While I agree that Autumn, especially October, is prime horror reading season, I am also fond of reading cosy lighter books around this time of year. After all, after reading something intense, it makes sense to read something softer as a breather. Enter, The Cat Who Saved Books.
This novel has it all, a talking cat, lovable and relatable characters and the magic of books.
The Cat Who Saved Books is a magical realism novel written by Sōsuke Natsukawa. The story is about bookish High Schooler Rintaro Natsuki, who, unfortunately, has recently lost his beloved guardian and grandfather. Said late grandfather owned a second-hand bookshop the two lived above.
Soon after his passing, Rintaro gets a rather unusual customer with a stranger still request. A talking tabby named Tiger needs Rintaro’s help to save imprisoned books.
This novel feels like getting a warm hug while swaddled in a fluffy blanket.
Rintaro is a hikikomori, a social recusle. He isolated himself by choice but is still a rather kind-hearted person when he can find the bravery to show others that side of him. Otherwise, you can typically find him reading. When we meet him at the start of the novel, he is in a difficult place in his life, losing his dear grandfather who raised him and soon he will move in with an Aunt he has only met since the funeral. In turn, losing the bookshop. Needless to say, despite the neutral face he keeps on, he isn’t doing well.
Then Tiger walks into his life, and everything changes.
Tiger himself is a rather peculiar person, not factoring in the whole talking cat business. He shows up when he pleases, seemingly by magic. He is rather blunt and sassy too, but I can’t help but feel that if cats could talk, they would be rather sassy, my cats would be. Rintaro and Tiger’s back and forth is very funny and downright sweet at times, aside from when Tiger is roasting him.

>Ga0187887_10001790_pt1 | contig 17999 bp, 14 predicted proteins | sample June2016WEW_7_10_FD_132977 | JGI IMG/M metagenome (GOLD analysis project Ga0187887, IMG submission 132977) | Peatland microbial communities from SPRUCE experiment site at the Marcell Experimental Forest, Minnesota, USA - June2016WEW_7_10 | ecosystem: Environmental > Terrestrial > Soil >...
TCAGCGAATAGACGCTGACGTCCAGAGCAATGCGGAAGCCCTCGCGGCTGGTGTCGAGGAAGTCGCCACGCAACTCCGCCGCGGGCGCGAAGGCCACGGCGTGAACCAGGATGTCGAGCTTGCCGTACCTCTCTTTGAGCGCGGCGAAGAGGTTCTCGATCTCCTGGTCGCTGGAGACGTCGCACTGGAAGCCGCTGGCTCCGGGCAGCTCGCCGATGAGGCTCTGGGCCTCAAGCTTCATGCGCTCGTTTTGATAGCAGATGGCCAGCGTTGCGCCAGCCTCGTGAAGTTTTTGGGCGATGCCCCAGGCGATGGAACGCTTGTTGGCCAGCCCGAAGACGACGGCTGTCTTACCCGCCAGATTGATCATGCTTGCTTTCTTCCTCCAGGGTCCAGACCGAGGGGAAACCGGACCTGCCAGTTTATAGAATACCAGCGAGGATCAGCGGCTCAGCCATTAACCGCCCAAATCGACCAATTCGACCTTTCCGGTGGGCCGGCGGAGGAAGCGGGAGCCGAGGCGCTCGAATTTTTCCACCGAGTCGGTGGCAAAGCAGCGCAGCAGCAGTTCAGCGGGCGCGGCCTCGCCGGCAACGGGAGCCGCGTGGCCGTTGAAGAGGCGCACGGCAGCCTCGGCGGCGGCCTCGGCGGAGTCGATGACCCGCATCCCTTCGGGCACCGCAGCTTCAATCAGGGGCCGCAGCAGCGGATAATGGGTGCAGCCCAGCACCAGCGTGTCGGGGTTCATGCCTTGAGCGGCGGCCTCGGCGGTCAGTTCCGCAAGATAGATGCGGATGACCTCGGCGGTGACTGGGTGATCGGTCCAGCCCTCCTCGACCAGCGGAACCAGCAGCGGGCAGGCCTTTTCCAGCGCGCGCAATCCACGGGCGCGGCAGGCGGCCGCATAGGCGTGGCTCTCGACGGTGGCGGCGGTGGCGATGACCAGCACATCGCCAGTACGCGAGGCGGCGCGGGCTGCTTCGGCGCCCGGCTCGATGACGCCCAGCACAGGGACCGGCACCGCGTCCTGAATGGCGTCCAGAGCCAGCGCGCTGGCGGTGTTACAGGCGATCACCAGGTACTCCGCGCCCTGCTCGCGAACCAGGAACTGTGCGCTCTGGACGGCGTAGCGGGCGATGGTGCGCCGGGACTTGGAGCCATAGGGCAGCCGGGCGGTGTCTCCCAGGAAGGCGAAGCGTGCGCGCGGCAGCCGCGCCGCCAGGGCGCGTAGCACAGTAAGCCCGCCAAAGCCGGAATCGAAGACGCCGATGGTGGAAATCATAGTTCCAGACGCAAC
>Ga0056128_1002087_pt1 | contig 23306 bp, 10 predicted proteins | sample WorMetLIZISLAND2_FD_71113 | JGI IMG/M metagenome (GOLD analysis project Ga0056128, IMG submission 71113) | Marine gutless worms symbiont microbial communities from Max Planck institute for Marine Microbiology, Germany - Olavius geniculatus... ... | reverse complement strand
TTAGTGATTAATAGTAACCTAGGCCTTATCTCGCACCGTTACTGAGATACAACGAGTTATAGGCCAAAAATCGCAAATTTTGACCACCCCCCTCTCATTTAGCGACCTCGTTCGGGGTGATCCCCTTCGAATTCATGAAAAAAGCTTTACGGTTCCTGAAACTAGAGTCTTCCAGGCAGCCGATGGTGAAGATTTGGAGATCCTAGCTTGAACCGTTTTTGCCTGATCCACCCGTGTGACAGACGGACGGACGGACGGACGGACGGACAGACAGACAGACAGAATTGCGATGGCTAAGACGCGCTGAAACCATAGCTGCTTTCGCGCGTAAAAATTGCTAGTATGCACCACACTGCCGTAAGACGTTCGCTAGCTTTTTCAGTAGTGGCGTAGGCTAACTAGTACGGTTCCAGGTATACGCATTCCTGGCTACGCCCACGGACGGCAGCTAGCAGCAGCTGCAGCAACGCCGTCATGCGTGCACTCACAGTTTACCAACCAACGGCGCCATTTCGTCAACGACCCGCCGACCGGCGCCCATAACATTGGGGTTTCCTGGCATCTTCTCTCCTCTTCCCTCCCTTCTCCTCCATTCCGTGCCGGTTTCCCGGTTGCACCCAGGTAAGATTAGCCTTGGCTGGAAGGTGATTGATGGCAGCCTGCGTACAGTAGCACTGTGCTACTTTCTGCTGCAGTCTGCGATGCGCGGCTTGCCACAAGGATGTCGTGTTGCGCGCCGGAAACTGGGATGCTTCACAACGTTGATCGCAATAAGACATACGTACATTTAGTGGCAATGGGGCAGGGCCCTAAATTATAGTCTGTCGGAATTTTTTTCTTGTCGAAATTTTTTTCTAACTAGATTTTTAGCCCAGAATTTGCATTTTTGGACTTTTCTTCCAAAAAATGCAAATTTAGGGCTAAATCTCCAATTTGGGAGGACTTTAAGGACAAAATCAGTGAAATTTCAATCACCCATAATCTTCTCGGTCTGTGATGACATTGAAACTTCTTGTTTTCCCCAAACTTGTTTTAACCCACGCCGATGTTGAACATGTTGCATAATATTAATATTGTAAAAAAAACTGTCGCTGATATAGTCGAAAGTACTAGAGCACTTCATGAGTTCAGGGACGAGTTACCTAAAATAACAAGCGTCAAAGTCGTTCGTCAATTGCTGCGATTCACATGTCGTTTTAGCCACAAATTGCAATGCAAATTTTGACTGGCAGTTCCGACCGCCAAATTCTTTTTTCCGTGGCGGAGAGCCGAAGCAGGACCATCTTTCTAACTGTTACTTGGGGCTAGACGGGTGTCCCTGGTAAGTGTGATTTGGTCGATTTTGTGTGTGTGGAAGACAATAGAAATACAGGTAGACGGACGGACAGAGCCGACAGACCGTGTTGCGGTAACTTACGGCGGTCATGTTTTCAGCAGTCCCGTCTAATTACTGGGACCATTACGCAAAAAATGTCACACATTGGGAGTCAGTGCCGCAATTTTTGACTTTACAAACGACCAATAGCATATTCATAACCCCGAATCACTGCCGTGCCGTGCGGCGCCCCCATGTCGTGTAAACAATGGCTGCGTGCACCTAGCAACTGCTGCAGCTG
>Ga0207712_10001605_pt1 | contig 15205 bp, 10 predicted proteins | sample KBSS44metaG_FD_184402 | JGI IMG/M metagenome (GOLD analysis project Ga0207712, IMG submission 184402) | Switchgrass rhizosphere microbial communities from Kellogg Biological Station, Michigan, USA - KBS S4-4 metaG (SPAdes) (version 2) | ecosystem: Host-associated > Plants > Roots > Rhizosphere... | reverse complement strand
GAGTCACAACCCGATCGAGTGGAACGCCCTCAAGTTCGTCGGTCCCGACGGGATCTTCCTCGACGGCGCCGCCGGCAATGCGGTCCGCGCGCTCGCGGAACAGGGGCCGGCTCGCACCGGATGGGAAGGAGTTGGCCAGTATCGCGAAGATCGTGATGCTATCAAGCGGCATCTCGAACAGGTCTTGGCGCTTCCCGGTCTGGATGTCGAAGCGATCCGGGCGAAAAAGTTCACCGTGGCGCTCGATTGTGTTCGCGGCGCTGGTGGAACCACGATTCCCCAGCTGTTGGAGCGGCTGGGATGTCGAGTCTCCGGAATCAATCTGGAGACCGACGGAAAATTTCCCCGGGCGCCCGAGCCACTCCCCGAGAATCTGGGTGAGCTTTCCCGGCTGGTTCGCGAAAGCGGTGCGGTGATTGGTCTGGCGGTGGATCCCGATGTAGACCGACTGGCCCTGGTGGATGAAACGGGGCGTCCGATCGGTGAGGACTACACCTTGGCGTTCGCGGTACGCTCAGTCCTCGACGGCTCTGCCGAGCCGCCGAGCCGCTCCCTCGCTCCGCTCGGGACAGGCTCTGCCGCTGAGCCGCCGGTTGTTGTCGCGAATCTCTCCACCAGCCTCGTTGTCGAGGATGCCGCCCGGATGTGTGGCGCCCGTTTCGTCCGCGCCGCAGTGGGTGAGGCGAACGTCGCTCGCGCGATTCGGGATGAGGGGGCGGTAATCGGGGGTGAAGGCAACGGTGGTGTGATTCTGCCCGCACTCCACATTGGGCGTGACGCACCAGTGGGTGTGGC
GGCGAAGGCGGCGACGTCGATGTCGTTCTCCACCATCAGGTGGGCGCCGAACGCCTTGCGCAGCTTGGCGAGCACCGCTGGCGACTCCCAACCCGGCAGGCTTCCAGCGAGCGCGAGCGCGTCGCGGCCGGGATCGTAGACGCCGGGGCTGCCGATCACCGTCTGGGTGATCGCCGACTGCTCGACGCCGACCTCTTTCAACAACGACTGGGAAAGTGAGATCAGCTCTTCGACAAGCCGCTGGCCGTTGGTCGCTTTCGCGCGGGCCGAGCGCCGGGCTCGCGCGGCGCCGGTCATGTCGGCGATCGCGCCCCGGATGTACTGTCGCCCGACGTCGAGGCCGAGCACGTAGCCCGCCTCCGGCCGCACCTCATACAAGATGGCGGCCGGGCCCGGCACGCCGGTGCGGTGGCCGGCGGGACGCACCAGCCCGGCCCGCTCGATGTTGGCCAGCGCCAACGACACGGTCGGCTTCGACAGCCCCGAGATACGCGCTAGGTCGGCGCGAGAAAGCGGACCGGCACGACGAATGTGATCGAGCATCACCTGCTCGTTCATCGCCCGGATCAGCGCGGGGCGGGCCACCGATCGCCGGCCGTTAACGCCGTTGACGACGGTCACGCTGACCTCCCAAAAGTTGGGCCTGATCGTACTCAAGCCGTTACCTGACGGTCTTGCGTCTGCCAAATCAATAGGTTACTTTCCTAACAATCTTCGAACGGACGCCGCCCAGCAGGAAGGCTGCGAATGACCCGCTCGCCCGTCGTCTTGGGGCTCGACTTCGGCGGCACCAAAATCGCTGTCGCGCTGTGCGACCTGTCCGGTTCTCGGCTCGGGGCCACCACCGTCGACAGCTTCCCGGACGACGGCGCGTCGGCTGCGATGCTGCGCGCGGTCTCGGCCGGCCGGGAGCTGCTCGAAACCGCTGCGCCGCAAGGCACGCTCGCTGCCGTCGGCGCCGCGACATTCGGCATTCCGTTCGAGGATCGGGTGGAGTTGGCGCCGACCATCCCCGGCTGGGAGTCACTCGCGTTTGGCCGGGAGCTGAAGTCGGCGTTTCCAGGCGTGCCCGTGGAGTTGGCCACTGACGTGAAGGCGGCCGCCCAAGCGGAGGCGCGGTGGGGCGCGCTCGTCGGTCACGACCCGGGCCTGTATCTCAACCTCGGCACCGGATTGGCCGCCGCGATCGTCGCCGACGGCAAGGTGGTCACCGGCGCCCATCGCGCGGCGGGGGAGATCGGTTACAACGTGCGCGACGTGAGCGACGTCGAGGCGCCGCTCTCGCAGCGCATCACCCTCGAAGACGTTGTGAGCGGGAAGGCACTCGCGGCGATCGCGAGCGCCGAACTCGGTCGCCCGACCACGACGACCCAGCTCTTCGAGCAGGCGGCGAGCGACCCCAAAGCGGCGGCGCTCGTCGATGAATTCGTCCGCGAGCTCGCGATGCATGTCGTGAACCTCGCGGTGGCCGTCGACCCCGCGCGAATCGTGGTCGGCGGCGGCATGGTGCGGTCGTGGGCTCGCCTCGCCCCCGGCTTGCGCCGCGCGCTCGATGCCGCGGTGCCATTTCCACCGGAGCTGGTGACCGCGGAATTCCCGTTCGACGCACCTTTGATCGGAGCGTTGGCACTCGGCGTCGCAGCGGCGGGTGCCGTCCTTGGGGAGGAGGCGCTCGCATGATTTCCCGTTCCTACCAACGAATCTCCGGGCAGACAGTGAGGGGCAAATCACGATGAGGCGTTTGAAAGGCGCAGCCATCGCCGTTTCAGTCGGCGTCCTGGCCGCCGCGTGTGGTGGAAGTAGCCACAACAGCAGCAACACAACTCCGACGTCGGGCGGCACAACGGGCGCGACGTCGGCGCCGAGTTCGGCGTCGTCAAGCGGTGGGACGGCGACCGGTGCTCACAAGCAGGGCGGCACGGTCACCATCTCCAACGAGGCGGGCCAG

The Cat Who Saved Books is very dialogue-heavy. In order to free the books from mistreatment, Rintaro has to convince the captors to release them. In a way, it’s a debate about reading culture. Outside of that, it is a reflective read, I would say it has a bit of a slow pace but it doesn’t drag on.
I adored it. It’s sweet and sincere in its message of truly loving books. About the importance of rereading, not reading books purely because you want to brag about reading them. About taking the time to savour a good book. It has a lot of heart and is a gentle reading experience. There is also a bit of young romance that I thought was very cute.
It’s a hopeful and heartwarming read. Perfect for a cosy night in.